with NIST regulations can vary from bi-annual audits over
10 years to $11,000 per day that the dealership is out of
compliance. Even more importantly, the dealership is liable
for any personal information inappropriately used in a
harmful manner (identity theft). Lawsuits have been filed
against dealerships whose customer information has gotten
into the wrong hands. These lawsuits have been filed for an
excess of $15 million dollars.
As more and more dealers adopt broadband technologies, and as the GM
company opens more conduits to the dealer LAN, the risk increases
not only for the dealer's business but to GM as well. The priority
on security should be reflected by becoming more prominent in dealer
communications and policy.
General Motors has data specific to GM dealers that shows that the
average dealer is attacked between four and eleven thousand times
per month. If one of these attacks or viruses is successful in
compromising customer information the dealership is legally liable
and is in breach of the FTC rule. The cost to properly secure the
dealership is minimal compared to the results that could come from
a compromise in the electronic network.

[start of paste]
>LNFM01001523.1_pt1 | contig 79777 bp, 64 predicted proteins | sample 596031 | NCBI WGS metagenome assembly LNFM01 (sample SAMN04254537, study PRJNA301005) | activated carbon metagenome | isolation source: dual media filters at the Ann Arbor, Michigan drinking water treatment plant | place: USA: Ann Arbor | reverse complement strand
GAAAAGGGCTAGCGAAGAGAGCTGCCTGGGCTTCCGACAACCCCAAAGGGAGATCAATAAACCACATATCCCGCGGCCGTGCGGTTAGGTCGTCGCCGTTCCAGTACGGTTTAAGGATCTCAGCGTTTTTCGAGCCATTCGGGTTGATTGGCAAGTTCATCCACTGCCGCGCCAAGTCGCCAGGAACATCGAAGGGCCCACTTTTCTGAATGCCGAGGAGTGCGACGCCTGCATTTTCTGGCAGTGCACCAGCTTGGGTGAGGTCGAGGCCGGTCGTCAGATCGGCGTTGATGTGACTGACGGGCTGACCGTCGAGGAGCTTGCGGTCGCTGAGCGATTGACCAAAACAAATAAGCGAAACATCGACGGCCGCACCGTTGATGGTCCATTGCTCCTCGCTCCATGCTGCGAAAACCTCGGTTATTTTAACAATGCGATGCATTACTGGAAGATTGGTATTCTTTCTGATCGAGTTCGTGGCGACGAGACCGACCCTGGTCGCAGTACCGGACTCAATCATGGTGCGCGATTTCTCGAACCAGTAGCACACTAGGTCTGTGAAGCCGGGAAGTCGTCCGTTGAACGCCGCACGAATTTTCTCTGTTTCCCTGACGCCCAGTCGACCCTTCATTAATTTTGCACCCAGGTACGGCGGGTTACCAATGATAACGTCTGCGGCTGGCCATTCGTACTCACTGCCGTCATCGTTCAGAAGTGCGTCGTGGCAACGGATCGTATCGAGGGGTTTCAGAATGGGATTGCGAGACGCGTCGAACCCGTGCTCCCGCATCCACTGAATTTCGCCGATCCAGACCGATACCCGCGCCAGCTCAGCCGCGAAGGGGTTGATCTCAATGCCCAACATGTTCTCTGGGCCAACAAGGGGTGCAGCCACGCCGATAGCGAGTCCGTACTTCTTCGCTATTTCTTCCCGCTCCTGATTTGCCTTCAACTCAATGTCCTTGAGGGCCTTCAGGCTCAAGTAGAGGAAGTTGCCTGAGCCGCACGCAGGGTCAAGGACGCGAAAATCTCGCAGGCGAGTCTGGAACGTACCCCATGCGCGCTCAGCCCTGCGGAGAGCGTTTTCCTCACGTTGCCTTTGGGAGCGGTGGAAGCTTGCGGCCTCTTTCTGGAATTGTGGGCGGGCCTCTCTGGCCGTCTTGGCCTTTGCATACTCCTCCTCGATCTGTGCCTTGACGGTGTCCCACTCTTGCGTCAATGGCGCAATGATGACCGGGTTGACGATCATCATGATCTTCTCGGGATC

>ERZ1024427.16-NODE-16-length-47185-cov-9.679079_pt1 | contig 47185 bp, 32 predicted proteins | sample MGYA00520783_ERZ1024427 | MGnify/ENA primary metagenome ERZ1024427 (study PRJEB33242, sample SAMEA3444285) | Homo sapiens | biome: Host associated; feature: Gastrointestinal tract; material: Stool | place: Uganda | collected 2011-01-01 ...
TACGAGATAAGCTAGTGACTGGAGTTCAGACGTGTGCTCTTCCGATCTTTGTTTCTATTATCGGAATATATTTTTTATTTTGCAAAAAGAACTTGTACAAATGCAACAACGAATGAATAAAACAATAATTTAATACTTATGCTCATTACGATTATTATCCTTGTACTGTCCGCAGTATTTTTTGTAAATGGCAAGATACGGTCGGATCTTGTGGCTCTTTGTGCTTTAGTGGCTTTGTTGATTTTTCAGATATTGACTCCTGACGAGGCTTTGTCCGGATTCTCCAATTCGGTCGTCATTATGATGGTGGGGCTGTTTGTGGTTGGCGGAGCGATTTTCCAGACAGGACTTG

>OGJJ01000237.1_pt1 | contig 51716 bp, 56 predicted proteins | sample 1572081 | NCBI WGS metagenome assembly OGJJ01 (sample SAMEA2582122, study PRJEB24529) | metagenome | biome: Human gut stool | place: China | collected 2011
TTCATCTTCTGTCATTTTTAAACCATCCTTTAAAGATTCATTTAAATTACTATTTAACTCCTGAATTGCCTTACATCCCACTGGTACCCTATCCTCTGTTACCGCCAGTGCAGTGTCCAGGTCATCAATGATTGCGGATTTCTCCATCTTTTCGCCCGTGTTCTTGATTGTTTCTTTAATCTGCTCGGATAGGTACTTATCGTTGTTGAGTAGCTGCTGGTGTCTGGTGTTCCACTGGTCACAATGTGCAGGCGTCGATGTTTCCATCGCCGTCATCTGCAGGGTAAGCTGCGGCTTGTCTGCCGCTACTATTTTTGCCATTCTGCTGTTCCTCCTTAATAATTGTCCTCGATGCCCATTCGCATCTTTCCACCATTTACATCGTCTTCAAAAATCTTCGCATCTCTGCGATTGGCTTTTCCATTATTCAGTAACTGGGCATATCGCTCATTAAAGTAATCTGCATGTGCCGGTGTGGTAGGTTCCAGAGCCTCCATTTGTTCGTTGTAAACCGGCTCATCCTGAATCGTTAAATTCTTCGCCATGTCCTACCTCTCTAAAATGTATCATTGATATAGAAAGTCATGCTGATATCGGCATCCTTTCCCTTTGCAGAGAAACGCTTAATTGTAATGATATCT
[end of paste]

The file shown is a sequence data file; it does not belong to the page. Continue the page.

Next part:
"For those of you with sophisticated computer systems and
information management tools (e.g. DMS, F&I, CRM and business partners
who host call centers and websites), it is likely you will need to
turn to outside help in order to accomplish the tasks required of
you under the Safeguards Rule. Even if your systems are not state
of the art, you will probably need some outside assistance to help
you determine the potential risks to your Customer information and
the appropriate fixes. In most, if not all, cases you will need to
revisit your budget to ensure that adequate funds will be available
to meet your compliance obligations on an ongoing basis."
~A dealer Guide to Safeguarding Customer Information. (Published by the National Automotive Dealer's Association ©2003)
Understanding that it is imperative that each dealership is secure
and that the typical software and/or basic router with firewall
capabilities may not be sufficient, then compounded by the fact that
most dealers do not have the technical resources "in house" to
address these issues, it is important that GM construct a strategy
for dealers to follow.
DEALERS NEED TO: Adopt a Multi-Layer Security Strategy:
While no dealership can be "completely" safe, securing each layer
of the dealership is the best way to reduce their risk against
threats from within and outside the dealership and mitigate any
liability acts committed by attackers. Turning to experts in security,